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Singapore — Better-than-expected results at Microsoft and Google helped steady a nervous mood in stock markets on Wednesday, while bonds and the dollar were on edge ahead of a US Federal Reserve meeting that is expected to deliver another big rate hike.
Nasdaq 100 futures bounced 1.5% and S&P 500 futures were up 0.9% in Asia after Microsoft forecast strong revenue growth and Google parent Alphabet posted solid search engine ad sales.
Alphabet shares rose 5% after hours and Microsoft shares rose 4% to cut through some of the gloom cast by a profit warning at retailer Walmart and soft US economic data.
European futures rose 0.2% and FTSE futures rose 0.3%. Japan’s Nikkei rose 0.4%.
Things were not as bright elsewhere. MSCI’s broadest index of Asia-Pacific shares outside Japan fell 0.7%.
The world’s second-biggest chipmaker, SK Hynix, warned demand was likely to slow as customers cut spending, and shares fell 1.9%.
The euro struggled to recoup an overnight drop as a further cut in Russian gas flows loomed. The International Monetary Fund (IMF) has cut global growth forecasts and in a few hours traders expect the Fed to raise interest rates sharply.
“They have laid out their plan to raise rates to restrictive levels,” said Khoon Goh, head of Asia research at ANZ Bank in Singapore. “They want to avoid a hard landing, obviously, but they just can’t take the chance of inflation staying elevated.”
The US central bank is expected to announce a 75 basis point (bp) rate hike at 6pm GMT. Futures imply about a 15% chance of a 100bps hike. The treasury market is already expecting that so many sharp near-term hikes will hurt longer-run growth.
Benchmark 10-year treasury yields were steady at 2.8032% on Wednesday, below two-year yields at 3.0508%.
Australian bonds staged a relief rally on Wednesday, after consumer price data surprised on the downside for a change — even if only by a tiny margin — prompting investors to back out of bets on a 75bps rate hike in Australia next week.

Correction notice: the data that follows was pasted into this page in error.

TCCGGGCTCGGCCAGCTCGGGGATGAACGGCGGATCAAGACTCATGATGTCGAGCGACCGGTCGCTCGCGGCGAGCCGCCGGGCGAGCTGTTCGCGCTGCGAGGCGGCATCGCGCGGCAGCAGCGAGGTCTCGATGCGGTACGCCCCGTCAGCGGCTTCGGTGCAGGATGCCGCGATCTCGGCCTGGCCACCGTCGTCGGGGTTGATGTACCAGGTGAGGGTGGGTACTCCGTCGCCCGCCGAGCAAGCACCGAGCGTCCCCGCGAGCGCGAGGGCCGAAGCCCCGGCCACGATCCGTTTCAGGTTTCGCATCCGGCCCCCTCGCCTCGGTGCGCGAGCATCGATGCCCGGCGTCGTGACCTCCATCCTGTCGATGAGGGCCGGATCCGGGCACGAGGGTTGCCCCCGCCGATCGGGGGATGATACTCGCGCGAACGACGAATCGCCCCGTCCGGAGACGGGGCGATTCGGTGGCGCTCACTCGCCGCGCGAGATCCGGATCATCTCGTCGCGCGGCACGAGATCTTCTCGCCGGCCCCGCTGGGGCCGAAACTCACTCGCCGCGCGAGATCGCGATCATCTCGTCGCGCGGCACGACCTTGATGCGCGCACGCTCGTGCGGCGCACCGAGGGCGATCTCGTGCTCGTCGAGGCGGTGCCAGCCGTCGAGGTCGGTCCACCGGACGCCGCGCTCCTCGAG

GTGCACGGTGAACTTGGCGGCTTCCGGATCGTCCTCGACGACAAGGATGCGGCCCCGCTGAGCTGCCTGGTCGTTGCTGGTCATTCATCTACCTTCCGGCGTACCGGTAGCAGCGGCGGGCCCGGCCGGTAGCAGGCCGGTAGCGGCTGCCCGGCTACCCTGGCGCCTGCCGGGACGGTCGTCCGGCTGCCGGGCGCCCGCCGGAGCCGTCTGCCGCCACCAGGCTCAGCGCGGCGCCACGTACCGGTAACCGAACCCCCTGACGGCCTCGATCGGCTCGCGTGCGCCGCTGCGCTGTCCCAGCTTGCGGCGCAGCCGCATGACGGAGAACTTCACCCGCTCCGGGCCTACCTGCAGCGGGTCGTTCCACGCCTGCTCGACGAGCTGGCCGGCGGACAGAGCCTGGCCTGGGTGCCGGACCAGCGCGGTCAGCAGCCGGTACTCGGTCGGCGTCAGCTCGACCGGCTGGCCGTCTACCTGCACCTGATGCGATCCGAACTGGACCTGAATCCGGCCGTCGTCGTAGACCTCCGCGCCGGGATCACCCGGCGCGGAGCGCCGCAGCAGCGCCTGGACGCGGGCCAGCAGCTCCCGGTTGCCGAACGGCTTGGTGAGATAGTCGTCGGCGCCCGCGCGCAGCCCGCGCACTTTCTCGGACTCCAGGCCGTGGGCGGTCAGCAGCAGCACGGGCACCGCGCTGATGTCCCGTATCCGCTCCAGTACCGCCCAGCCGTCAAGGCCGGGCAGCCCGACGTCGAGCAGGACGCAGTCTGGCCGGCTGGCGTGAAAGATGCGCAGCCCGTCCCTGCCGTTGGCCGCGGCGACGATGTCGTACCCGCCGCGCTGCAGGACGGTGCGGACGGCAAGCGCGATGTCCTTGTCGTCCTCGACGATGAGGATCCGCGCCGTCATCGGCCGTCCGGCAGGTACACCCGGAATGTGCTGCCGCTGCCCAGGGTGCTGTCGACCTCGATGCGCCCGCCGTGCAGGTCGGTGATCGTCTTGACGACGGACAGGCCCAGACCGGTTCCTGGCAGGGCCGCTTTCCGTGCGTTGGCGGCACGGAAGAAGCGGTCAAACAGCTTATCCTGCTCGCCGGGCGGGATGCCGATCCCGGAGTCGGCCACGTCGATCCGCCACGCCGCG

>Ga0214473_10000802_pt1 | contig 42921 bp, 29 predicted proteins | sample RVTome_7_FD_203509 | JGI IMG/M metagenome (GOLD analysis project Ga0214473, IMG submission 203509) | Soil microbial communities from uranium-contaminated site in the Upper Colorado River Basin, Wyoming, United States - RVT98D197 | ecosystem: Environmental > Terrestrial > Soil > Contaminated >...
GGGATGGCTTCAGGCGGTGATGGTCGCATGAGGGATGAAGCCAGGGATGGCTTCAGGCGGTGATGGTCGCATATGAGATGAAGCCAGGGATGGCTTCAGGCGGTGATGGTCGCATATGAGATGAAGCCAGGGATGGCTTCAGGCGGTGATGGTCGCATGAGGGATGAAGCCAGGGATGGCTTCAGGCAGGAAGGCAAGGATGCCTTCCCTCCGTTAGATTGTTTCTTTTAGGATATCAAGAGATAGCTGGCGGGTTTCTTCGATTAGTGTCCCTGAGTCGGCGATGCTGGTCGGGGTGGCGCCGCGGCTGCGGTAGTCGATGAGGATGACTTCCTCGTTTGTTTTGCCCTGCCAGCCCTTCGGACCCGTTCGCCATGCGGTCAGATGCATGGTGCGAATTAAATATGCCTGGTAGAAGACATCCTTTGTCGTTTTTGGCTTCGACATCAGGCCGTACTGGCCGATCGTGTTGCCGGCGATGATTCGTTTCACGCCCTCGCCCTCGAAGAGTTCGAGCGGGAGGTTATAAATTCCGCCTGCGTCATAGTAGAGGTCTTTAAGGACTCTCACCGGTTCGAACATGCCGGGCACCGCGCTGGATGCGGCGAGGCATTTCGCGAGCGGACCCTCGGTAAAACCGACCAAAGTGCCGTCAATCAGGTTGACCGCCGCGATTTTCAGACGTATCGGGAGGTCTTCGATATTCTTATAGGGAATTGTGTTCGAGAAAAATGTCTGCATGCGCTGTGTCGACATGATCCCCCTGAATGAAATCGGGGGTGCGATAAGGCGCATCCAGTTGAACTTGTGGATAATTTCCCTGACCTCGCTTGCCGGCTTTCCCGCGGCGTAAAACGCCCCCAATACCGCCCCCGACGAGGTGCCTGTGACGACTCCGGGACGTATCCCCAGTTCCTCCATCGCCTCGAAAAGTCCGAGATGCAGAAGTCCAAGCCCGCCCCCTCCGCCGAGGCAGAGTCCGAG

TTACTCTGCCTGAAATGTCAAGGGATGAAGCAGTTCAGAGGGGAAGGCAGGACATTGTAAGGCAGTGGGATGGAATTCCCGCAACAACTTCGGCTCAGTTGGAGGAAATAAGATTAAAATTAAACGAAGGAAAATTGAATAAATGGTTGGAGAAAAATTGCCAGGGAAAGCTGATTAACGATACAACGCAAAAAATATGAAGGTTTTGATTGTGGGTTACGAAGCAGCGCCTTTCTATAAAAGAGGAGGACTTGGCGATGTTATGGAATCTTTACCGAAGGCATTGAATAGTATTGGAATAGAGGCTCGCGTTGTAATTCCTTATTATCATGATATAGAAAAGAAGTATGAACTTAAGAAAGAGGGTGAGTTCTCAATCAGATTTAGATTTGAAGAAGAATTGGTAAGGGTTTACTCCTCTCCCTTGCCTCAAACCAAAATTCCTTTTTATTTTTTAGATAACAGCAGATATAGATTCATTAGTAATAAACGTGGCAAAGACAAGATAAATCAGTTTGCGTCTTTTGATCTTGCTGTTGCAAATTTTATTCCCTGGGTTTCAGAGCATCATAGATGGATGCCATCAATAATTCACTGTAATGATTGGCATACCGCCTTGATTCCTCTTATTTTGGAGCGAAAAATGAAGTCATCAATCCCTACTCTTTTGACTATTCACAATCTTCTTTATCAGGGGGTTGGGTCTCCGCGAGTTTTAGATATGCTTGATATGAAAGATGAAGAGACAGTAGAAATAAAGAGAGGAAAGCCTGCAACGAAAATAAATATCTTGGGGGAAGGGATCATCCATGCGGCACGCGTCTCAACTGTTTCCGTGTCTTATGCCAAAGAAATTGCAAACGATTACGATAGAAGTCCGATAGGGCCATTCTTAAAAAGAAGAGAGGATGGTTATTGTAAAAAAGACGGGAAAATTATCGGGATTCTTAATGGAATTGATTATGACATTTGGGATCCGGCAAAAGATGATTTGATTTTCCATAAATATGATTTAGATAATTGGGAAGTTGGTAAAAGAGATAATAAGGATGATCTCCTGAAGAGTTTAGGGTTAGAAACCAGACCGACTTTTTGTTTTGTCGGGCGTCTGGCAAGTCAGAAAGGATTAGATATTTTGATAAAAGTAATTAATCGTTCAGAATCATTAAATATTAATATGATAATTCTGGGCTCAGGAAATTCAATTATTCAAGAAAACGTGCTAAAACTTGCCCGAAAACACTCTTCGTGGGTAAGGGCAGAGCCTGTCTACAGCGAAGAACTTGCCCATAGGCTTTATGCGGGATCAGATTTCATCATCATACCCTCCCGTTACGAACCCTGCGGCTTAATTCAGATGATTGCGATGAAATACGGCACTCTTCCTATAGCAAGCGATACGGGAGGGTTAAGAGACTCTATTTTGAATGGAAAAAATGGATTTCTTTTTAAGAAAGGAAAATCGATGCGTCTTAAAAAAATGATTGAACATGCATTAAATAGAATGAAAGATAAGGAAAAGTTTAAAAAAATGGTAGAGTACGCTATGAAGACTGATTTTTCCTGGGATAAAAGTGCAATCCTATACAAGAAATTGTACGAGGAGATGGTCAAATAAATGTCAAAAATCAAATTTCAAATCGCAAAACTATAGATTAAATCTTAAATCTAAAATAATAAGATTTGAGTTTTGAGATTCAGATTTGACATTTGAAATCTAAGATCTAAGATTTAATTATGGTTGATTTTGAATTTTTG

The Australian dollar fell marginally to $0.6935. Three-year bond futures rose 11 ticks.
Europe and China wobbly
On top of worries about interest rates damaging economies, Europe faces an energy crisis and China is beset by restrictive Covid-19 policies and fresh setbacks for its ailing property market.
The euro had its worst session in a fortnight on Tuesday, sliding 1%, as Russia’s Gazprom said it would further cut westbound gas flow and energy prices zoomed higher — with German year-ahead prices rising to a record.
The common currency steadied at $1.0150 in Asia. The yen held at ¥136.96 to the dollar.
China’s yuan was under pressure and property stocks fell as investors have been spooked that a widening boycott of mortgage repayments on unfinished apartments and crippling debts at many developers could ricochet into the banking industry.
The onshore CSI real estate index fell 2% and a Hong Kong index of mainland developers fell more than 5%, dragged down by large developer Country Garden announcing a discounted share sale.
“China’s housing sector is in the midst of a depression and the recent mortgage boycott is a sign of the severity of the downturn,” said analysts at Societe Generale.
“The extent of this boycott, as it is now, is not unmanageable, but there is a risk of escalation.”
Oil prices held steady, with Brent crude futures at $104.58 a barrel and US crude futures up 0.3% to $95.32 a barrel.
Gold was steady at $1,717/oz.
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Published by Arena Holdings and distributed with the Financial Mail on the last Thursday of every month except December and January.